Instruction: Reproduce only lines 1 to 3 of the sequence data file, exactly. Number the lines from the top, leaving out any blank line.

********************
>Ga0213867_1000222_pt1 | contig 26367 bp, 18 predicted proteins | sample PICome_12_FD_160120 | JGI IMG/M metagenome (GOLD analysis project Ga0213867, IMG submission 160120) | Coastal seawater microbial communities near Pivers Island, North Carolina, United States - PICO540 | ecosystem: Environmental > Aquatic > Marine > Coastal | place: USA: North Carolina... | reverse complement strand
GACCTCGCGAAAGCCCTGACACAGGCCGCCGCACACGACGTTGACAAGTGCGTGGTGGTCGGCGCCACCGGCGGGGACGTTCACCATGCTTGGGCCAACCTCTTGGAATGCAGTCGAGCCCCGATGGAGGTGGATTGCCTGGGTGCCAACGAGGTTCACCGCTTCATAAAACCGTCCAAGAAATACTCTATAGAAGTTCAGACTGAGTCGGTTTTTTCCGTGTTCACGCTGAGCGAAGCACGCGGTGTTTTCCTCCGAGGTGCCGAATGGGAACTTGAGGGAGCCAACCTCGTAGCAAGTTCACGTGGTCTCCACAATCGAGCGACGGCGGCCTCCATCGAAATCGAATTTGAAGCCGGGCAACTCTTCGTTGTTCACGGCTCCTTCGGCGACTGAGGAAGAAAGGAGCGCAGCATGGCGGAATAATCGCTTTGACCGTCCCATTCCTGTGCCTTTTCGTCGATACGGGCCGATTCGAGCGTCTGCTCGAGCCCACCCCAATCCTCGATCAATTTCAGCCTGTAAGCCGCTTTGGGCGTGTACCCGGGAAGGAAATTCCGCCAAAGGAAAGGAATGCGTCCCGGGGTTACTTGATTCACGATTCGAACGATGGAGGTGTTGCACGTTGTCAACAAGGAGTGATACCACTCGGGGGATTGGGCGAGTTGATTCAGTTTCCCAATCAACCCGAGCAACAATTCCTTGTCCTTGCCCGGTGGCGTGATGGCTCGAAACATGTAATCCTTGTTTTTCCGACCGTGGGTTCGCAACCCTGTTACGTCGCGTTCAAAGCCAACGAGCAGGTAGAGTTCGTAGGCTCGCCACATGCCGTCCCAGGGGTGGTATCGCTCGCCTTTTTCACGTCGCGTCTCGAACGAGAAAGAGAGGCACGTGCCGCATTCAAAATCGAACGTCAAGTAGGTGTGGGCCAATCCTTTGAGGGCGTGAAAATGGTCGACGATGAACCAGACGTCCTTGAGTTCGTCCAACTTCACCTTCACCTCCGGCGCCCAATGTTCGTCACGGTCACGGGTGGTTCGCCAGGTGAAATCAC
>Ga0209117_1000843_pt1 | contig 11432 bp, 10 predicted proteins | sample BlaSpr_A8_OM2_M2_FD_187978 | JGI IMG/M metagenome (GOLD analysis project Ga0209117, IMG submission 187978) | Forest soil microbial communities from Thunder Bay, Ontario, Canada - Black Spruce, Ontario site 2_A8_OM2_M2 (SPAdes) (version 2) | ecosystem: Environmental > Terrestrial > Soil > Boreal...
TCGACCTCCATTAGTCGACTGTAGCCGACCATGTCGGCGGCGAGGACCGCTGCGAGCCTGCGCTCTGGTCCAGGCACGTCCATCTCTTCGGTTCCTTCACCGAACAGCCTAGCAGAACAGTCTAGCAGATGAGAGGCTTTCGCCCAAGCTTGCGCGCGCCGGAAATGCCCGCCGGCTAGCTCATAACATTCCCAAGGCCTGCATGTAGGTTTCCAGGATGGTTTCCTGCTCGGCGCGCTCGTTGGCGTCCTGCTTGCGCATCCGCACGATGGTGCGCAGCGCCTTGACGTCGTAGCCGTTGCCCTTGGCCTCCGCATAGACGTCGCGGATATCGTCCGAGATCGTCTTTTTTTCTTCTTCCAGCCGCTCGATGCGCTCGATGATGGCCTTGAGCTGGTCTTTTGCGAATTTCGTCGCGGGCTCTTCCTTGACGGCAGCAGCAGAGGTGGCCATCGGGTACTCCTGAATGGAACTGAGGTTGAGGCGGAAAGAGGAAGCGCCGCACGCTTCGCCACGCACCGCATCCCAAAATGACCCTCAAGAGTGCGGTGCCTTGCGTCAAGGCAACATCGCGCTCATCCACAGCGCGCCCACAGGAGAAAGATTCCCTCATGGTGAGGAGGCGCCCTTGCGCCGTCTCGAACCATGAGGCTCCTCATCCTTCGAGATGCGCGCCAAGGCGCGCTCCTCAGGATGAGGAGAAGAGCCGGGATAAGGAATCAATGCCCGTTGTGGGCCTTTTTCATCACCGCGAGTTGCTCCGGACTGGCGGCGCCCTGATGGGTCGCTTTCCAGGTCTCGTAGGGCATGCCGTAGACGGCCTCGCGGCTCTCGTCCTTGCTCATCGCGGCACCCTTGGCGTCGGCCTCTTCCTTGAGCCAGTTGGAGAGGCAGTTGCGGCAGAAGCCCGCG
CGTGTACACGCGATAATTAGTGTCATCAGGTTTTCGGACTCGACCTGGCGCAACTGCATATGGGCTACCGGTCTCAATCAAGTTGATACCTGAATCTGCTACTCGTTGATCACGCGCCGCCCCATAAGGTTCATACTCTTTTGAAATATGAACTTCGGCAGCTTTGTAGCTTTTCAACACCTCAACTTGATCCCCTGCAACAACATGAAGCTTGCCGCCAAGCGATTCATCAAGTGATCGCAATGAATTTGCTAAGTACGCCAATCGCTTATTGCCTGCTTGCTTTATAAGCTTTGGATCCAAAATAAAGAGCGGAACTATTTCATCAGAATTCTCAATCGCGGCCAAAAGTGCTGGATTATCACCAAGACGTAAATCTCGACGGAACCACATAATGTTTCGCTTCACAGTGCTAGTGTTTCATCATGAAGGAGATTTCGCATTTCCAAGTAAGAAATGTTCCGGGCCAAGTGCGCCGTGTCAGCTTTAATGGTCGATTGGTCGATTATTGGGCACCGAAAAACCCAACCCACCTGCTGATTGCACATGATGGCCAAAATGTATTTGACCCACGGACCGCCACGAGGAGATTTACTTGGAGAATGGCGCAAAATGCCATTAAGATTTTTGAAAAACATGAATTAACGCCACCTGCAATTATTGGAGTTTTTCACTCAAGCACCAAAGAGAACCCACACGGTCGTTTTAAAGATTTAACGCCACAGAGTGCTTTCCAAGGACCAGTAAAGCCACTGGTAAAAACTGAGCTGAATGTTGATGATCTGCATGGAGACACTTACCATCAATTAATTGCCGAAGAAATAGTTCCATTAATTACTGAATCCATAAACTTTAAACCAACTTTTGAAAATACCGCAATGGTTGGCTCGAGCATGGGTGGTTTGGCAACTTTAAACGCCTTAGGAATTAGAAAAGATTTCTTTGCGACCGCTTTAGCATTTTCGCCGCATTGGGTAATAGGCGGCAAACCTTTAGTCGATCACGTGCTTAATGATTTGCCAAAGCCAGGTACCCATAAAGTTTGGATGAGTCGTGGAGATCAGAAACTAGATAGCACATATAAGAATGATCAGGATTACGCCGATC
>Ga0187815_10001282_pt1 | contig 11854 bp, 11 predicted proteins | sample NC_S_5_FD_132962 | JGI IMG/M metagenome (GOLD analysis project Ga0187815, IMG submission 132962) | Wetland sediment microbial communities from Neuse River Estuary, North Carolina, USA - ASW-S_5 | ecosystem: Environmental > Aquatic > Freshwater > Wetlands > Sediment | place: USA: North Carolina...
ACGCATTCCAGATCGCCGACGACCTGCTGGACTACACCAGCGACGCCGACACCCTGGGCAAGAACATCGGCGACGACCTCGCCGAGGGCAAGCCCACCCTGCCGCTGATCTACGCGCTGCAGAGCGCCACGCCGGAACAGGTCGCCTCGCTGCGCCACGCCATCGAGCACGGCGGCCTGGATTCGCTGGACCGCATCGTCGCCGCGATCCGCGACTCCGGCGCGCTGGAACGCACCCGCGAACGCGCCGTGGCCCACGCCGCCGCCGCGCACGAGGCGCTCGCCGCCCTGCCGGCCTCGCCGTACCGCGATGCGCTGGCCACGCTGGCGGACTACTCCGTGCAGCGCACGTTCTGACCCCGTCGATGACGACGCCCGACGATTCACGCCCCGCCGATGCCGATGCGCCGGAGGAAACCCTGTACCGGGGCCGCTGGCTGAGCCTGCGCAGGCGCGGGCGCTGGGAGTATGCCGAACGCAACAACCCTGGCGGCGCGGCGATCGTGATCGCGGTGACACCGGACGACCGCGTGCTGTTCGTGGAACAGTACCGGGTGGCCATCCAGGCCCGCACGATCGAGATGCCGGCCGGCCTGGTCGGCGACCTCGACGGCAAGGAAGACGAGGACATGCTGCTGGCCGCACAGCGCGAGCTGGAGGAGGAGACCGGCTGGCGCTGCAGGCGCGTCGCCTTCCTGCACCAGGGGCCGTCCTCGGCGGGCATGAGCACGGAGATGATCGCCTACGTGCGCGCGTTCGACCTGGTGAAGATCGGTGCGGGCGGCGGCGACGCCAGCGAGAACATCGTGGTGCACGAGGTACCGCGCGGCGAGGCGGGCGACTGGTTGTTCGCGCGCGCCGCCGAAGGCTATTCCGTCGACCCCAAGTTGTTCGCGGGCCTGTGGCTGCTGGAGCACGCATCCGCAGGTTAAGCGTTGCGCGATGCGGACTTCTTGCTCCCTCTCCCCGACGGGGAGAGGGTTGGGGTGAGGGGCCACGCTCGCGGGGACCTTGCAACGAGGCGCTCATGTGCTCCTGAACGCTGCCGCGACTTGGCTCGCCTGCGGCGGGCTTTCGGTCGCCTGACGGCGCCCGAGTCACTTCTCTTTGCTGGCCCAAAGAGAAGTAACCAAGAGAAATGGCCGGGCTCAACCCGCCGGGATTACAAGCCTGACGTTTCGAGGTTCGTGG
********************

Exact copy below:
>Ga0213867_1000222_pt1 | contig 26367 bp, 18 predicted proteins | sample PICome_12_FD_160120 | JGI IMG/M metagenome (GOLD analysis project Ga0213867, IMG submission 160120) | Coastal seawater microbial communities near Pivers Island, North Carolina, United States - PICO540 | ecosystem: Environmental > Aquatic > Marine > Coastal | place: USA: North Carolina... | reverse complement strand
GACCTCGCGAAAGCCCTGACACAGGCCGCCGCACACGACGTTGACAAGTGCGTGGTGGTCGGCGCCACCGGCGGGGACGTTCACCATGCTTGGGCCAACCTCTTGGAATGCAGTCGAGCCCCGATGGAGGTGGATTGCCTGGGTGCCAACGAGGTTCACCGCTTCATAAAACCGTCCAAGAAATACTCTATAGAAGTTCAGACTGAGTCGGTTTTTTCCGTGTTCACGCTGAGCGAAGCACGCGGTGTTTTCCTCCGAGGTGCCGAATGGGAACTTGAGGGAGCCAACCTCGTAGCAAGTTCACGTGGTCTCCACAATCGAGCGACGGCGGCCTCCATCGAAATCGAATTTGAAGCCGGGCAACTCTTCGTTGTTCACGGCTCCTTCGGCGACTGAGGAAGAAAGGAGCGCAGCATGGCGGAATAATCGCTTTGACCGTCCCATTCCTGTGCCTTTTCGTCGATACGGGCCGATTCGAGCGTCTGCTCGAGCCCACCCCAATCCTCGATCAATTTCAGCCTGTAAGCCGCTTTGGGCGTGTACCCGGGAAGGAAATTCCGCCAAAGGAAAGGAATGCGTCCCGGGGTTACTTGATTCACGATTCGAACGATGGAGGTGTTGCACGTTGTCAACAAGGAGTGATACCACTCGGGGGATTGGGCGAGTTGATTCAGTTTCCCAATCAACCCGAGCAACAATTCCTTGTCCTTGCCCGGTGGCGTGATGGCTCGAAACATGTAATCCTTGTTTTTCCGACCGTGGGTTCGCAACCCTGTTACGTCGCGTTCAAAGCCAACGAGCAGGTAGAGTTCGTAGGCTCGCCACATGCCGTCCCAGGGGTGGTATCGCTCGCCTTTTTCACGTCGCGTCTCGAACGAGAAAGAGAGGCACGTGCCGCATTCAAAATCGAACGTCAAGTAGGTGTGGGCCAATCCTTTGAGGGCGTGAAAATGGTCGACGATGAACCAGACGTCCTTGAGTTCGTCCAACTTCACCTTCACCTCCGGCGCCCAATGTTCGTCACGGTCACGGGTGGTTCGCCAGGTGAAATCAC
>Ga0209117_1000843_pt1 | contig 11432 bp, 10 predicted proteins | sample BlaSpr_A8_OM2_M2_FD_187978 | JGI IMG/M metagenome (GOLD analysis project Ga0209117, IMG submission 187978) | Forest soil microbial communities from Thunder Bay, Ontario, Canada - Black Spruce, Ontario site 2_A8_OM2_M2 (SPAdes) (version 2) | ecosystem: Environmental > Terrestrial > Soil > Boreal...